Ever since the publication of Nonaka Ikujiro’s book “The Knowledge Creating Company” in 1995, economists and management scholars have fiercely debated over the question what truly distinguishes “Eastern” and “Western” approaches to knowledge in the economy. So far, most of their work has focused on explaining differences in what “Easterners” and “Westerners” say about knowledge, thus treating the problem as one of cognitional content of scientific analysis. Recent trends in the philosophy of science show, however, that the key to understanding cultural differences does not so much lie in the “what” but in the “how” of our knowing: Prior to understanding differences in the cognitional contents of knowing, we are to understand differences in cognitional activities (i.e. in methods) that create and generate such content in the first place. What is thus needed for understanding knowledge in intercultural contexts is primarily a self-reflective control over one’s own methods as well as an understanding of their possible cultural conditioning and, additionally, a deep understanding of the possible otherness of methods that have developed in other cultural contexts.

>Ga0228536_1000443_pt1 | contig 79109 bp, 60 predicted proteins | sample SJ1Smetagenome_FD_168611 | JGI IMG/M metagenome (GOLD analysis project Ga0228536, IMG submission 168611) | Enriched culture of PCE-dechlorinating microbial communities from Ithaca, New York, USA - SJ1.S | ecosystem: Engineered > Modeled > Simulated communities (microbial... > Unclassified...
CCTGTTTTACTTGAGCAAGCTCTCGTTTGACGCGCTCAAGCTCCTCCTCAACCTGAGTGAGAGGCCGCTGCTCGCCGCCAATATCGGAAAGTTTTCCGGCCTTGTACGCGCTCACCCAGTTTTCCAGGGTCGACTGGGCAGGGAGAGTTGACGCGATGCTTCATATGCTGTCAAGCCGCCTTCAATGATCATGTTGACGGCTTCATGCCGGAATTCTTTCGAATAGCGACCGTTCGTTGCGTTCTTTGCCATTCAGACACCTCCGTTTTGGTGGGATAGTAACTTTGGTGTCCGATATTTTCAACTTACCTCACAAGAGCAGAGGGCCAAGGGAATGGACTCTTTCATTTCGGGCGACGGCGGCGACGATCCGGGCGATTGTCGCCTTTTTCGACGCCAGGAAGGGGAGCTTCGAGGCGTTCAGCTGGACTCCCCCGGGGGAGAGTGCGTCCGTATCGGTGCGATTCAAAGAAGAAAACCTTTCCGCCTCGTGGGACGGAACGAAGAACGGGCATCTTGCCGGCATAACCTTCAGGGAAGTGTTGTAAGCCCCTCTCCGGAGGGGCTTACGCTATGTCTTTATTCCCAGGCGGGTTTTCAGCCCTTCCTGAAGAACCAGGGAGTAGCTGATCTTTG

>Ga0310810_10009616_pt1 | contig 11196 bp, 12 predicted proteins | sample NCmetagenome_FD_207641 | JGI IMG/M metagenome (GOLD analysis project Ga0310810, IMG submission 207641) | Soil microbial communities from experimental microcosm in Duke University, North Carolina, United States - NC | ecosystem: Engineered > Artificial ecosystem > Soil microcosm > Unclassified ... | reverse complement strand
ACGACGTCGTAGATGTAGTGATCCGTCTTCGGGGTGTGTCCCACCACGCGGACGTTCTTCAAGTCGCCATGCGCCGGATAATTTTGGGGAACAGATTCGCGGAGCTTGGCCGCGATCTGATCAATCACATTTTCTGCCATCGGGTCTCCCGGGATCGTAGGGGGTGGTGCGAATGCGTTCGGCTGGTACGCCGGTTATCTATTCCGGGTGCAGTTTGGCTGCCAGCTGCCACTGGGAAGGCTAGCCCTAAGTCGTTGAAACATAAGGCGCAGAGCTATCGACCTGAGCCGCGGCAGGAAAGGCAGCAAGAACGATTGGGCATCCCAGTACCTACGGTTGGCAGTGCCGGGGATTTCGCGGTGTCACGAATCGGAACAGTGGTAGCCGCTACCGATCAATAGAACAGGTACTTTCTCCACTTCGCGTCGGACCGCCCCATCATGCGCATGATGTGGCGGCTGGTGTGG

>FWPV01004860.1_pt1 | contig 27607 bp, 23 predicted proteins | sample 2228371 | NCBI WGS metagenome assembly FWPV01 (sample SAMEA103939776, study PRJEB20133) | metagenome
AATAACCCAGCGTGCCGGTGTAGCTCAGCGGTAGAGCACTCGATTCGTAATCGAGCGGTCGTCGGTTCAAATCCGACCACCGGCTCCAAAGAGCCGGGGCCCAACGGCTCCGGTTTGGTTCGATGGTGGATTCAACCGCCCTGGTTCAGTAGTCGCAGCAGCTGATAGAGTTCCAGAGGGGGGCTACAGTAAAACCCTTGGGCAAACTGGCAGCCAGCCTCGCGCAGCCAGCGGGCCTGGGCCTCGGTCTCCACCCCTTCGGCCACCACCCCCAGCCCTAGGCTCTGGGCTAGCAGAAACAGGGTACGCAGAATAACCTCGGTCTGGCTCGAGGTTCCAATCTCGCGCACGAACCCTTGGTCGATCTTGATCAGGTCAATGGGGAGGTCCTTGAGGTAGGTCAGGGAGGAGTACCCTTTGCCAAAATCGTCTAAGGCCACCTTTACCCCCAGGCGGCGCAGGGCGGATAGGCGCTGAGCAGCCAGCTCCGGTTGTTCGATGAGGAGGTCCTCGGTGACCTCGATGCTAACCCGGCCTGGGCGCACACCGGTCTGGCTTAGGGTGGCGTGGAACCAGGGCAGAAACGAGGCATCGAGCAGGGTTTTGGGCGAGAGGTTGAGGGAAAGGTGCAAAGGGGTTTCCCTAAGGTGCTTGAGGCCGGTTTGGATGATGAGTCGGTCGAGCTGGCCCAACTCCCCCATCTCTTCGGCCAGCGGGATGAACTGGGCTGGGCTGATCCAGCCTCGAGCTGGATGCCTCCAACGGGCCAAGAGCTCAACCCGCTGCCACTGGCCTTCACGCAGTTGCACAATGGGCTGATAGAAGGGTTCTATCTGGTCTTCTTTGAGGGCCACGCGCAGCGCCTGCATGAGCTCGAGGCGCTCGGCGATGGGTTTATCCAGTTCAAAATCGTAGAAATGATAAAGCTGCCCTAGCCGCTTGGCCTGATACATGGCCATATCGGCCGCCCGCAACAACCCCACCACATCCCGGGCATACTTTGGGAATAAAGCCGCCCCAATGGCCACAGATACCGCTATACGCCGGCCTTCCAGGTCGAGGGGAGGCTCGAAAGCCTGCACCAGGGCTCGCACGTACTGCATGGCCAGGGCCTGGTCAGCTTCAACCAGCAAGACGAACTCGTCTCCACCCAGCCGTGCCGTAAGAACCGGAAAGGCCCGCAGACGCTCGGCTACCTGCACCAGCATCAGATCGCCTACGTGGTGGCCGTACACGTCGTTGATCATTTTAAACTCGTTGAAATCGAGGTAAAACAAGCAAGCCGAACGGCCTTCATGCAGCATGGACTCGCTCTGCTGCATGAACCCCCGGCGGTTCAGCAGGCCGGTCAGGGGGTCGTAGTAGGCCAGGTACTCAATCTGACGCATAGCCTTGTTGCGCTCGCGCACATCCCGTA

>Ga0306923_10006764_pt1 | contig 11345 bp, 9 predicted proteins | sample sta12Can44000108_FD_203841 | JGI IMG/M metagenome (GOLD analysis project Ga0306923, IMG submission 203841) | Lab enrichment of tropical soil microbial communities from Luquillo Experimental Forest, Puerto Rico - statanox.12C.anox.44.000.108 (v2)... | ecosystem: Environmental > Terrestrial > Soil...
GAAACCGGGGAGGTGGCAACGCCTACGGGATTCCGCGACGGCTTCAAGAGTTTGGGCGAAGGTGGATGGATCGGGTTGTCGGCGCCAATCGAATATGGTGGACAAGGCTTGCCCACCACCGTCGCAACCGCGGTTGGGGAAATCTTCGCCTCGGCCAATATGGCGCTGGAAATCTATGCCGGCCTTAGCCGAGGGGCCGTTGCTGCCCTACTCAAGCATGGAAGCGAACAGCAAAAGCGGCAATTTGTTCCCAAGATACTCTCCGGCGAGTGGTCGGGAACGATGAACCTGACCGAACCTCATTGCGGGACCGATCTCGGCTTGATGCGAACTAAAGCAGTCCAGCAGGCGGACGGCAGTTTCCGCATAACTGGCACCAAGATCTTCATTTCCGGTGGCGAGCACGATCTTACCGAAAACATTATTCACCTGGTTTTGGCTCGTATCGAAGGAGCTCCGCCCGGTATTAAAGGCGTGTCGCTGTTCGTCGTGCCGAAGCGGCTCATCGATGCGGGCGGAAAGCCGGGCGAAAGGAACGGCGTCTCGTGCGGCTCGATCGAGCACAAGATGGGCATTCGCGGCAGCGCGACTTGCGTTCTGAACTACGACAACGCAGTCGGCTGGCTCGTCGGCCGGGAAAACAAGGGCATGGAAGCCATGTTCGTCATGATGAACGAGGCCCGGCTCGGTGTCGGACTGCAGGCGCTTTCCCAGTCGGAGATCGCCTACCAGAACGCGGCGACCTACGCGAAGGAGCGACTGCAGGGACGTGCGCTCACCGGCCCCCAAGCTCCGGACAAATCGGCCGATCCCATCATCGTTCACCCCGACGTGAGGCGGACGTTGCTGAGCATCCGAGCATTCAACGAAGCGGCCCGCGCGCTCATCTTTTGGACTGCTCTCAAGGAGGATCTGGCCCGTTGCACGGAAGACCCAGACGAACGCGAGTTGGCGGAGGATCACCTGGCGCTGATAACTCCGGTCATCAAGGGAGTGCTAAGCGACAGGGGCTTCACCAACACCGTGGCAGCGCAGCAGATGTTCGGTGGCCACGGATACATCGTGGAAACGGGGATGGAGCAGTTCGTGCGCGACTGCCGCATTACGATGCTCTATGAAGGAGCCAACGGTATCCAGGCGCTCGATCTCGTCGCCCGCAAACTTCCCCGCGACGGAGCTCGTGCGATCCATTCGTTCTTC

Using examples both from economics and philosophy, my presentation is to explain some key aspects of this “turn” from a systematic reflection on concepts to a systematic reflection on methods – a turn most social scientists might be unfamiliar with. Precisely this unfamiliarity, however, shall allow us to approach questions about foundational differences in the Eastern and Western approaches to knowledge and how they might possibly be bridged in a new light.
Silja Graupe is a post-doc researcher at the Philosophical Seminar at the University of Cologne and a visiting research fellow at the Graduate School for International Corporate Strategy at Hitotsubashi University, Tokyo. Her key area of research is the rethinking of economic methodology in the light of intercultural and comparative philosophy.